The chemicals identified by the UK authorities as having been dumped at sea at that time included the nerve gas TABUN, mustard gas, and Phosgene. SARIN, the chemical gas to which Deputy McDaid refers, was not present in either the 1947 to 1957 or the 1992 dumping of weapons. SARIN is miscible with water and is broken down in water. It is the most toxic of the three nerve gases TABUN, SOMAN and SARIN. The UK authorities have confirmed today that SARIN was not dumped.

As regards claims made in 1986 that dead birds and sea mammals had been washed up as a result of the dumping of chemical weapons there was no evidence to substantiate those claims. In the case of some sea birds with broken necks washed ashore in a small number of areas in County Donegal death was attributed to bi-catch, in salmon fisheries nets.

As regards allegations of leakages of [172] the chemicals from the scuttled vessels, it has been confirmed that no reports have been received in either the UK or Ireland to this effect.

As I have already mentioned, Ireland is a contracting party to the Oslo Convention for the Prevention of Marine Pollution by Dumping from Ships and Aircraft, 1972. The Dumping at Sea Act, 1981, gives effect to that convention. Ireland is represented at administrative and scientific meetings of the convention. The topic of war gas ammunition was raised at the convention's technical working group on sea-based activities (SEBA). It was felt by most contracting parties that the salvage of war gases from their dumpsites was very complicated and likely to cause more risk than gradual leakage.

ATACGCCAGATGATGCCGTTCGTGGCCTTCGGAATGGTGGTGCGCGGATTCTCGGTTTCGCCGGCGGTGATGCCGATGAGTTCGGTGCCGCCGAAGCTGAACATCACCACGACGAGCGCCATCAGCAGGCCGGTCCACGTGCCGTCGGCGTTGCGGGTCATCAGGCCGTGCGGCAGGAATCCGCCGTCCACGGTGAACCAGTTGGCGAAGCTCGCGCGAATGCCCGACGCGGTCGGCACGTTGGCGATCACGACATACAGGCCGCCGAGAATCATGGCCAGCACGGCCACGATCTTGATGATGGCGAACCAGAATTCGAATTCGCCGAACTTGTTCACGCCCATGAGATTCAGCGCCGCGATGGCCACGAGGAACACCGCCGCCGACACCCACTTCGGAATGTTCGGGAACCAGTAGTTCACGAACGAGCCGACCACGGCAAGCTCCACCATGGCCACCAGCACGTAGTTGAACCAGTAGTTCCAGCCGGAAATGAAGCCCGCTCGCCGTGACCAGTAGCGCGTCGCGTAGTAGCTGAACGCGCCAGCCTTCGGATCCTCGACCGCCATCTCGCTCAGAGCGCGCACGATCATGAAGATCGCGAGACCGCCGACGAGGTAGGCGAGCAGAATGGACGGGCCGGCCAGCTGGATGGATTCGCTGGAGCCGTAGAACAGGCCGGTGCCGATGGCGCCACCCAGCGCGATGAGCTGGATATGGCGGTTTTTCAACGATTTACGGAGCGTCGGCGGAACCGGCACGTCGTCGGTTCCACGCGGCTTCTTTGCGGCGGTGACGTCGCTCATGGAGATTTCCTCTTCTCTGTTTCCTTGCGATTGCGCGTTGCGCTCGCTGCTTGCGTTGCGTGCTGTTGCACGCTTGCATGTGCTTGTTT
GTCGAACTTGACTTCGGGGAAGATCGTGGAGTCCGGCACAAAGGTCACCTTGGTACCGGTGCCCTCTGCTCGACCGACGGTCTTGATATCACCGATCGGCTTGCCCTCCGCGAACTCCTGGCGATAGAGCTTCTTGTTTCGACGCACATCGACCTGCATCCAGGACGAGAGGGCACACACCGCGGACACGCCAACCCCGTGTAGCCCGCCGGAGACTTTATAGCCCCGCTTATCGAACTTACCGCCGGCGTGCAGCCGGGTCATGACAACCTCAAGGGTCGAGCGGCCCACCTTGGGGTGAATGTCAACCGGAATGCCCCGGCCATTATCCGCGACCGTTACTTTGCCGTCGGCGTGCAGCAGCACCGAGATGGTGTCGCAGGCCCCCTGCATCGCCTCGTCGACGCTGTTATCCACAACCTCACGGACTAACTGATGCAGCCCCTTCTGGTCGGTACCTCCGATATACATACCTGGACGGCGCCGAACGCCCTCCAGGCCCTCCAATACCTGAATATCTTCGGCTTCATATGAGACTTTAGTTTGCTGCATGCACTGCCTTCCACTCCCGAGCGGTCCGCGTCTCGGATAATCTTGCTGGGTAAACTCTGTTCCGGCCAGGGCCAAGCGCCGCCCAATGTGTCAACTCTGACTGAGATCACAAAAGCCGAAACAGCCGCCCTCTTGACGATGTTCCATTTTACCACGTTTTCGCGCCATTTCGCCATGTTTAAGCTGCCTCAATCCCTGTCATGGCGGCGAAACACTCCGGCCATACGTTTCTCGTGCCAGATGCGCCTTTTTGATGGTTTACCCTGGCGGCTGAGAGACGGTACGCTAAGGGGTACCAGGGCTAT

Studies undertaken by Belgium for traces of war gas in the water column and reports by Denmark concerning war gas in the Baltic Sea will be taken up at the next meeting of the Environmental Assessment and Monitoring Committee of the Convention in April this year. Ireland will be represented at that meeting by a senior biologist from the Department of the Marine's Fisheries Research Centre. The function of ASMO to which SEBA reports is generally to review the conditions of the maritime area covered by the convention, the effectiveness of the measures being adopted, the priorities and the need for any additional or different measures.

I can assure Deputy McDaid that I shall be taking up the dumping of chemical weapons off the coast of Ireland at the April meeting of ASMO. I shall be guided by the scientific advice on the actions to be taken by the convention as a whole or by the contracting parties.